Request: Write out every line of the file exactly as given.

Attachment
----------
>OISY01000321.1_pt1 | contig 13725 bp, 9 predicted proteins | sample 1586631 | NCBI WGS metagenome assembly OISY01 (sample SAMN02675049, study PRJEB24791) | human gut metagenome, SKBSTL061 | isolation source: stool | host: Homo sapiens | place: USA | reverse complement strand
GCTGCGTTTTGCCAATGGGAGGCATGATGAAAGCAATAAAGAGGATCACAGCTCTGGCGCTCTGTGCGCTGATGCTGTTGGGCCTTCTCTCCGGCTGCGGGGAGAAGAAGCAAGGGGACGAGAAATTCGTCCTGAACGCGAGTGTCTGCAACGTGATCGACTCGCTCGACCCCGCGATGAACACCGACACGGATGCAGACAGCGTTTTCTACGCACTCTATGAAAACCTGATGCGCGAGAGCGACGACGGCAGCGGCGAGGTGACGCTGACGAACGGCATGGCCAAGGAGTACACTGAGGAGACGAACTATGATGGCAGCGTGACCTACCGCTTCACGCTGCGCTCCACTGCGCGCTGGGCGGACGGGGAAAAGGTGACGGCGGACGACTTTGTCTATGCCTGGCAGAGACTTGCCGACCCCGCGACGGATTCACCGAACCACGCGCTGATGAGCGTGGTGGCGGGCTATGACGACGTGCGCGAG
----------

>OISY01000321.1_pt1 | contig 13725 bp, 9 predicted proteins | sample 1586631 | NCBI WGS metagenome assembly OISY01 (sample SAMN02675049, study PRJEB24791) | human gut metagenome, SKBSTL061 | isolation source: stool | host: Homo sapiens | place: USA | reverse complement strand
GCTGCGTTTTGCCAATGGGAGGCATGATGAAAGCAATAAAGAGGATCACAGCTCTGGCGCTCTGTGCGCTGATGCTGTTGGGCCTTCTCTCCGGCTGCGGGGAGAAGAAGCAAGGGGACGAGAAATTCGTCCTGAACGCGAGTGTCTGCAACGTGATCGACTCGCTCGACCCCGCGATGAACACCGACACGGATGCAGACAGCGTTTTCTACGCACTCTATGAAAACCTGATGCGCGAGAGCGACGACGGCAGCGGCGAGGTGACGCTGACGAACGGCATGGCCAAGGAGTACACTGAGGAGACGAACTATGATGGCAGCGTGACCTACCGCTTCACGCTGCGCTCCACTGCGCGCTGGGCGGACGGGGAAAAGGTGACGGCGGACGACTTTGTCTATGCCTGGCAGAGACTTGCCGACCCCGCGACGGATTCACCGAACCACGCGCTGATGAGCGTGGTGGCGGGCTATGACGACGTGCGCGAG